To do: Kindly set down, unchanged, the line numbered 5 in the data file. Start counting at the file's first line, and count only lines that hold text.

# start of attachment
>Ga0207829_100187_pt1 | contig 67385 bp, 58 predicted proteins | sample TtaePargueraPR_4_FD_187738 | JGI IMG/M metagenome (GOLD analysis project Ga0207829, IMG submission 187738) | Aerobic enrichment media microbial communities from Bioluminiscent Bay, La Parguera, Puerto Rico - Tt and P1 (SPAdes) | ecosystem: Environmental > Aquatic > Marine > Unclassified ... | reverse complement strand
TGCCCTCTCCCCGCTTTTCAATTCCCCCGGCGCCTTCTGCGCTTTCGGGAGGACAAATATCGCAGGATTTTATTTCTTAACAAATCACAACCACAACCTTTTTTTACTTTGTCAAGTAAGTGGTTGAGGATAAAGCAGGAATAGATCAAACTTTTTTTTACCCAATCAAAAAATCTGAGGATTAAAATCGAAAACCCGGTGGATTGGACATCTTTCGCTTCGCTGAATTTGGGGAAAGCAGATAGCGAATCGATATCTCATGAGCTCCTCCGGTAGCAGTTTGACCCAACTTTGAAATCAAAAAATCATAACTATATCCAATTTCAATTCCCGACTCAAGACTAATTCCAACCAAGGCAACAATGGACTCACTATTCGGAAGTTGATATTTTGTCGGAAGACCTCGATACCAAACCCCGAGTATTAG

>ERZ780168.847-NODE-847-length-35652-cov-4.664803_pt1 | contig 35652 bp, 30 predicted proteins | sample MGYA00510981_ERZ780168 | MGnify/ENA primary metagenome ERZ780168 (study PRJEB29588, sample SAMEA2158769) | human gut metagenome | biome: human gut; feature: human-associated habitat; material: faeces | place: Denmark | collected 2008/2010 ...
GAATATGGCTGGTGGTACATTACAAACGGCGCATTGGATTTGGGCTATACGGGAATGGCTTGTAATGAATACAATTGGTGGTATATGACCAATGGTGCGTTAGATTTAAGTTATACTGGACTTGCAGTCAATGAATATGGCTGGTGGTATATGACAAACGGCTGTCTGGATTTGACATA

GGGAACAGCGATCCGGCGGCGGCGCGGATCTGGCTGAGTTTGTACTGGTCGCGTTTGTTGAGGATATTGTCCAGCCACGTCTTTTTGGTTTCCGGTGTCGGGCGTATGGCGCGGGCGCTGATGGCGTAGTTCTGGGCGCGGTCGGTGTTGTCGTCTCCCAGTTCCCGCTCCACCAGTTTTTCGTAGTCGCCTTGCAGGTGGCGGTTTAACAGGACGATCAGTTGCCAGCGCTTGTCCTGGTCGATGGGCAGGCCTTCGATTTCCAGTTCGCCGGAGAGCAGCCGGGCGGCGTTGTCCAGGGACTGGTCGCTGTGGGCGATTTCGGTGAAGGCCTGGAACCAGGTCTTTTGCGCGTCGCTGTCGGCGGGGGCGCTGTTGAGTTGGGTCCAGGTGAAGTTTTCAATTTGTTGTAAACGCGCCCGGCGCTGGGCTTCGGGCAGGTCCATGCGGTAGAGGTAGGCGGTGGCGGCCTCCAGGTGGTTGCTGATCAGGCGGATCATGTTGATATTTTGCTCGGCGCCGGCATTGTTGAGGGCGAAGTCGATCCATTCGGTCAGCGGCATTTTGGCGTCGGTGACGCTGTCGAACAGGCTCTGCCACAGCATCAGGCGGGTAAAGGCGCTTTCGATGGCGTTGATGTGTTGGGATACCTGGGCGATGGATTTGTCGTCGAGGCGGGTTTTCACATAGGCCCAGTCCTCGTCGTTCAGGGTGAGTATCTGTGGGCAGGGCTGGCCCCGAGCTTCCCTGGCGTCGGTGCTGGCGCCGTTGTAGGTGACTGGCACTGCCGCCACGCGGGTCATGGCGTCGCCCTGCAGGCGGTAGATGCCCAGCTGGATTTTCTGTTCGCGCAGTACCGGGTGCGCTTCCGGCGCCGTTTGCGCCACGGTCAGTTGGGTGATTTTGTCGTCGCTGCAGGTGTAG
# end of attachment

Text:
GGGAACAGCGATCCGGCGGCGGCGCGGATCTGGCTGAGTTTGTACTGGTCGCGTTTGTTGAGGATATTGTCCAGCCACGTCTTTTTGGTTTCCGGTGTCGGGCGTATGGCGCGGGCGCTGATGGCGTAGTTCTGGGCGCGGTCGGTGTTGTCGTCTCCCAGTTCCCGCTCCACCAGTTTTTCGTAGTCGCCTTGCAGGTGGCGGTTTAACAGGACGATCAGTTGCCAGCGCTTGTCCTGGTCGATGGGCAGGCCTTCGATTTCCAGTTCGCCGGAGAGCAGCCGGGCGGCGTTGTCCAGGGACTGGTCGCTGTGGGCGATTTCGGTGAAGGCCTGGAACCAGGTCTTTTGCGCGTCGCTGTCGGCGGGGGCGCTGTTGAGTTGGGTCCAGGTGAAGTTTTCAATTTGTTGTAAACGCGCCCGGCGCTGGGCTTCGGGCAGGTCCATGCGGTAGAGGTAGGCGGTGGCGGCCTCCAGGTGGTTGCTGATCAGGCGGATCATGTTGATATTTTGCTCGGCGCCGGCATTGTTGAGGGCGAAGTCGATCCATTCGGTCAGCGGCATTTTGGCGTCGGTGACGCTGTCGAACAGGCTCTGCCACAGCATCAGGCGGGTAAAGGCGCTTTCGATGGCGTTGATGTGTTGGGATACCTGGGCGATGGATTTGTCGTCGAGGCGGGTTTTCACATAGGCCCAGTCCTCGTCGTTCAGGGTGAGTATCTGTGGGCAGGGCTGGCCCCGAGCTTCCCTGGCGTCGGTGCTGGCGCCGTTGTAGGTGACTGGCACTGCCGCCACGCGGGTCATGGCGTCGCCCTGCAGGCGGTAGATGCCCAGCTGGATTTTCTGTTCGCGCAGTACCGGGTGCGCTTCCGGCGCCGTTTGCGCCACGGTCAGTTGGGTGATTTTGTCGTCGCTGCAGGTGTAG